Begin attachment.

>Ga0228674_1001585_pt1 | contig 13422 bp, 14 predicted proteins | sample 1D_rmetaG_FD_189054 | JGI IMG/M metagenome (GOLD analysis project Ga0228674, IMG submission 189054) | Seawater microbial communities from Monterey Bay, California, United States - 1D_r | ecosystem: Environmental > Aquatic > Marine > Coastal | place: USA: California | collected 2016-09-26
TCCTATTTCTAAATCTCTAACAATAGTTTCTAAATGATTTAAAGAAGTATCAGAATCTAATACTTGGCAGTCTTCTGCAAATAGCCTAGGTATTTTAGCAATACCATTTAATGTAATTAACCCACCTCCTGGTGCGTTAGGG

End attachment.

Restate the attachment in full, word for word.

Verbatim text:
>Ga0228674_1001585_pt1 | contig 13422 bp, 14 predicted proteins | sample 1D_rmetaG_FD_189054 | JGI IMG/M metagenome (GOLD analysis project Ga0228674, IMG submission 189054) | Seawater microbial communities from Monterey Bay, California, United States - 1D_r | ecosystem: Environmental > Aquatic > Marine > Coastal | place: USA: California | collected 2016-09-26
TCCTATTTCTAAATCTCTAACAATAGTTTCTAAATGATTTAAAGAAGTATCAGAATCTAATACTTGGCAGTCTTCTGCAAATAGCCTAGGTATTTTAGCAATACCATTTAATGTAATTAACCCACCTCCTGGTGCGTTAGGG